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Types of Assessment
Portfolio Collections Defined
Characteristics of Portfolio Collections
Two Types of Portfolios
Rating Scales
Benefits of Portfolio Collections

Types of Assessment
The ways in which teachers collect data and evaluate students' cognitive growth or mastery of concepts are known as assessment. Relevant assessment should examine student-produced work gathered from a variety of sources. The implications of cognitive assessment utilizing an assortment of sources requires a broad-based appraisal of student-produced work that goes beyond pencil and paper assignments or standardized testing.

The title applied to broad-based assessment procedures is alternative assessment. Some forms of alternative assessment include authentic assessment, essay writing, performance-based assessment, and journaling. Also included under the heading of alternative assessment are portfolio collections.

Portfolio Collections Defined
Portfolio collections are usually defined as a purposeful assembling of student work. It should be noted that portfolio, as a noun, refers to the actual folder where work is stored. Portfolio, when used as an adjective, usually refers to the work inside of the folder. Thus, a portfolio collection is the work one would find inside of a portfolio.

Not everything that a student produces during the course of an assignment is required to be in the portfolio collection. Only those items that show change or growth in cognition should be included. These items are known as evidence.

The most effective portfolio collections are created by students in partnership with teachers or others. Other partners in portfolio collections can include school administration, parents, or classmates. These people or groups of people who are interested in learning outcomes are called stakeholders.

Characteristics of Portfolio Collections
It should be stressed that the underlying strategy for successful portfolio collections and assessment is inclusion of the student in all facets of the process. Involving students as central to the assessment process empowers them to be responsible for their own learning. The teacher and student should work as a team to:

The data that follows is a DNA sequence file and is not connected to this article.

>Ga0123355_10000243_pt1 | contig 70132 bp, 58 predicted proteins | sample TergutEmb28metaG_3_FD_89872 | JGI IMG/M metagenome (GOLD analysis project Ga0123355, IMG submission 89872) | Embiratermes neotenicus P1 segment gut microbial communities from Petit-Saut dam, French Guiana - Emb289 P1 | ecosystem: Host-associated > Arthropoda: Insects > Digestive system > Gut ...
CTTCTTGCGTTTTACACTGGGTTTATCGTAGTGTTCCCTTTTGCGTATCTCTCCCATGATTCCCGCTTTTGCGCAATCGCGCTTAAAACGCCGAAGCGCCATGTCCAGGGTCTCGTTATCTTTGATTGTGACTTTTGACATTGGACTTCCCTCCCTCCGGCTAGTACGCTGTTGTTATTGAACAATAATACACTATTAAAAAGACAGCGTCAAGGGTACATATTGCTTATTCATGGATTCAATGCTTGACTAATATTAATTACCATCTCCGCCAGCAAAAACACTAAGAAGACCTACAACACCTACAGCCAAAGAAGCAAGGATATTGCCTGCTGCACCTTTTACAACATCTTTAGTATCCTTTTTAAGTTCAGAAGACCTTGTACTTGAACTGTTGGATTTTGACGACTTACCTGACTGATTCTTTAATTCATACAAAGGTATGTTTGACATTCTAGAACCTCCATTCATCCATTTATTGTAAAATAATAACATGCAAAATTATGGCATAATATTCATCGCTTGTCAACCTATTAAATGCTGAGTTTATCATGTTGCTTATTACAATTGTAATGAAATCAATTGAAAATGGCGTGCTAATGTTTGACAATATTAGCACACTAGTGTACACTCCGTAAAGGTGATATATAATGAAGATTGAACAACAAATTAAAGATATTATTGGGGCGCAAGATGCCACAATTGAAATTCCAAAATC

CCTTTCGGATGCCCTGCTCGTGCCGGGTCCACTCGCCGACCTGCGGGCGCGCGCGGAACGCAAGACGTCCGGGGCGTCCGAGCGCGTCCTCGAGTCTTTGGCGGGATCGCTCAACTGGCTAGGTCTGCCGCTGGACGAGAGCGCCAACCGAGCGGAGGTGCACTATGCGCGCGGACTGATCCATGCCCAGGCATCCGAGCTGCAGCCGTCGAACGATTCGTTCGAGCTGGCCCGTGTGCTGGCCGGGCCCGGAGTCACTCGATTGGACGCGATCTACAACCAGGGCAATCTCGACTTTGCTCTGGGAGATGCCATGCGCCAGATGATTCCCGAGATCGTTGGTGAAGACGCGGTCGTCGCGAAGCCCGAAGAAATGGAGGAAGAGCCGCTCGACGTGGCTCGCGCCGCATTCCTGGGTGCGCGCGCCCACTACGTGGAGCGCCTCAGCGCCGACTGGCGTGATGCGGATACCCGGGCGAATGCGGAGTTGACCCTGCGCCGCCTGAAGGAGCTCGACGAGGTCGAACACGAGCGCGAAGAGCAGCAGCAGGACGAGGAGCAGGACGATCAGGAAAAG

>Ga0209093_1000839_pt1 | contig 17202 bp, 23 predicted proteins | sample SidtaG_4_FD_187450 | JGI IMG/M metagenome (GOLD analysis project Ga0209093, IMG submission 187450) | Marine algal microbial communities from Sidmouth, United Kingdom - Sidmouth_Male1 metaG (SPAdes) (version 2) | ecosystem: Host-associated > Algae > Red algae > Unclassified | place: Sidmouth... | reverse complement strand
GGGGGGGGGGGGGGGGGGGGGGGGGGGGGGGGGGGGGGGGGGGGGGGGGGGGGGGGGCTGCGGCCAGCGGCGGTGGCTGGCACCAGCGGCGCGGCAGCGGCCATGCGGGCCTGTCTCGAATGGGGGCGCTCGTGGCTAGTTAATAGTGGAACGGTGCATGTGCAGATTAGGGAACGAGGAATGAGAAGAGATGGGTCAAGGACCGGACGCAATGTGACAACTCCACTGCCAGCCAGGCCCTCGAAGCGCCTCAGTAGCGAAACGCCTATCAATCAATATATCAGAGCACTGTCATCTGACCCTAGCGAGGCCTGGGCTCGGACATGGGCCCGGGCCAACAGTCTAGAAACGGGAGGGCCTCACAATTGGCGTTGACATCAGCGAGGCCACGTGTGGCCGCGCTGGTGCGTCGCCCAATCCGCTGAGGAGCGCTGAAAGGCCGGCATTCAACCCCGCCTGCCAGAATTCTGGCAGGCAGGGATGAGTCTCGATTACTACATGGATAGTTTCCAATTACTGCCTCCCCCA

• Set objectives and criteria.
  • Collect work.
  • Select evidence that best exemplifies change or growth in understanding.
  • Reflect upon each phase of the collection.
  • Judge and rate the degree to which each piece of collected evidence and the overall portfolio collection meets stated objectives.
With this basic structure in place, students are more likely to view assessment as an integral part of learning, not as a disassociated consequence about which they have little or no understanding or control.

Two Types of Portfolios
In general, there are two types of portfolio collections: holistic and specific. Holistic portfolio collections are expansive in scope and can include material from any number of content areas. Specific portfolio collections are typically subject-based and more narrowly focused.

Holistic art portfolio collections might include evidence of learning in other content areas such as language arts, social studies, or mathematics (or any other subject) along with visual arts. This evidence could be supplied in the form of poetry or essays, research about a culture or time, a sketchbook that includes mathematical calculations for the planning of an art object, as well as the completed artwork. When classes are interdisciplinary, evidence in holistic portfolio collections could be produced in different classrooms thus encouraging teachers to work closely with one another and students to deliver cohesive, connected lessons.